Sheila Scott explains how having the courage to deal with a problem, in the right way, is a much better approach than ‘putting up’ with the repercussions of it.
This week, a good friend of mine finally summoned up the courage to tell his boss that her angry behaviour – in front of team and customers – was unacceptable, made him angry and was bad for the business. He had been working for her, and putting up with her tantrums, for four years.
Admittedly, he’d practised his feedback for a long time, and delivered it calmly, factually and without judgement or prejudice.
To his shock and surprise, she turned right round, acknowledged her ‘bad’ approach, apologised and explained how she was working on dealing with her ‘problem’. The door was opened to discussion, to his offers of help and to further feedback should (when) the situation arise again. My friend now feels he understands his boss a little better and can help make changes in future. We hope that further feedback will help Ms Boss increase her commitment to change too.
So, although the situation is far from resolved, at least one team member feels he has some control over these destructive moments. He had been putting up with ‘buckets of destructive emotional energy’ for far too long simply because he had not felt the courage to intervene and was afraid of one huge row/slap down/increased negativity/disciplinary action! Once he gained the courage to face the possible consequences of a conversation, he realised that he’d not been avoiding the dementors at all – only allowing a small dementor to nibble the happiness from his job piece by piece over the years. Was it worth it?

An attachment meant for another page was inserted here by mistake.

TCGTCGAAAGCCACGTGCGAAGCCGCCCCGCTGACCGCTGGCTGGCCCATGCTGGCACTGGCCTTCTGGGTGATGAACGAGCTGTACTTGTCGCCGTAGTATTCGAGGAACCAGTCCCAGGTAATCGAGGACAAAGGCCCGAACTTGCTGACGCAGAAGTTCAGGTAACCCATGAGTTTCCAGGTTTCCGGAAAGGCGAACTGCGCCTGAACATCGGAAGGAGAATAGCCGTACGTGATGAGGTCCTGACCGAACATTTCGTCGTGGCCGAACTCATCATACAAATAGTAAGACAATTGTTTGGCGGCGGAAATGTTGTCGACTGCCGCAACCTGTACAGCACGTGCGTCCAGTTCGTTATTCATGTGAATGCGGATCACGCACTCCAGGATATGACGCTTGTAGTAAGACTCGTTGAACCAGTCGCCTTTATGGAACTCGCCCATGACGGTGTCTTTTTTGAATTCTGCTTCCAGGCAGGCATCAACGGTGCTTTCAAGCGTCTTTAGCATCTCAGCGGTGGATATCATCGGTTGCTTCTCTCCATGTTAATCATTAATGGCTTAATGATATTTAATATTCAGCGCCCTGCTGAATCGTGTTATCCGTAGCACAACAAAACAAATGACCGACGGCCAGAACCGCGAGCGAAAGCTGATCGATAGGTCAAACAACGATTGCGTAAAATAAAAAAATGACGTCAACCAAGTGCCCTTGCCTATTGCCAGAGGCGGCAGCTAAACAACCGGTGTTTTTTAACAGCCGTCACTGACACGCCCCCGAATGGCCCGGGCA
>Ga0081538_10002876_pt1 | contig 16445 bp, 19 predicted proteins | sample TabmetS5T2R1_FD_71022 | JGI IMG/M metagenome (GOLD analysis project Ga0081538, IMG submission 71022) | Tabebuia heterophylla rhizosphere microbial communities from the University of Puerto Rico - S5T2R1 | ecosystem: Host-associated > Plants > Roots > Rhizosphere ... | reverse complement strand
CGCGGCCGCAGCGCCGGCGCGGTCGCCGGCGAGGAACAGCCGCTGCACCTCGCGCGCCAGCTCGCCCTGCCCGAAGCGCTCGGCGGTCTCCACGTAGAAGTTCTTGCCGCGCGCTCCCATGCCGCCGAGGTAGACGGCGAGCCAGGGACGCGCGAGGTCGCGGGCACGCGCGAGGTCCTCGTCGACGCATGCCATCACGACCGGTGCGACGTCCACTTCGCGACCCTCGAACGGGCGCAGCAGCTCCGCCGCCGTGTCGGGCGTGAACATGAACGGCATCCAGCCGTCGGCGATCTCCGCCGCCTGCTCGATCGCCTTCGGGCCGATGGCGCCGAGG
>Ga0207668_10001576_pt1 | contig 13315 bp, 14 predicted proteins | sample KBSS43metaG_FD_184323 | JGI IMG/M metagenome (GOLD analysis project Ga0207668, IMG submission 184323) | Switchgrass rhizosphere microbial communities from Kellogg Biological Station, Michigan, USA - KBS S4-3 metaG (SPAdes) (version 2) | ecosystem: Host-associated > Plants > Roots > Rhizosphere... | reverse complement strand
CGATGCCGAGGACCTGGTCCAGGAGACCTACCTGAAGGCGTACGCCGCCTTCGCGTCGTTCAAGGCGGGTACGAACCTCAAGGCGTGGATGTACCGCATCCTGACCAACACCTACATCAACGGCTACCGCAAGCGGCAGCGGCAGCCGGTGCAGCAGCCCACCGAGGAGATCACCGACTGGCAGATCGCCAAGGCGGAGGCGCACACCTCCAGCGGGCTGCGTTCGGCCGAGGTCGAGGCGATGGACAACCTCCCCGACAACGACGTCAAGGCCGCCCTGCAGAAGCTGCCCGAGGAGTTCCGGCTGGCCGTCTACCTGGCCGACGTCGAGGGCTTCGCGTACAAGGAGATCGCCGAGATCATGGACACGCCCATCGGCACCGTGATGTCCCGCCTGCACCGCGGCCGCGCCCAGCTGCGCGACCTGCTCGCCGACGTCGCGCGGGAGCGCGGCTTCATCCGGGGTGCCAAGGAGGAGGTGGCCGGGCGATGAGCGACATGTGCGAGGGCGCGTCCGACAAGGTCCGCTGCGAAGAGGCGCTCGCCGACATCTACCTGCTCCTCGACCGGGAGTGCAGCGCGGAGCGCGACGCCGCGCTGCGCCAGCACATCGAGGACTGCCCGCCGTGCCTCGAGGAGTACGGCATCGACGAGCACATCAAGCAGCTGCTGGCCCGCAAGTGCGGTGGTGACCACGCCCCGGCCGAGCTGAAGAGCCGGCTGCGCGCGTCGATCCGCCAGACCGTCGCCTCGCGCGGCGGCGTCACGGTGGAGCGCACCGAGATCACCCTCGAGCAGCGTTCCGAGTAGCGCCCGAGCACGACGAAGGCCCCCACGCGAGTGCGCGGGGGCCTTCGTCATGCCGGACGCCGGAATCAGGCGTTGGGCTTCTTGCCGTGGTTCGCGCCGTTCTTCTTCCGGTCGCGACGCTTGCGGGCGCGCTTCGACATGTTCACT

Only time – and his continued courage – will tell if change is really afoot. So, ask yourself, what are you sweeping under the carpet, when you could help to make changes?
To hear more great advice from Sheila Scott why not come along to one of our regional events?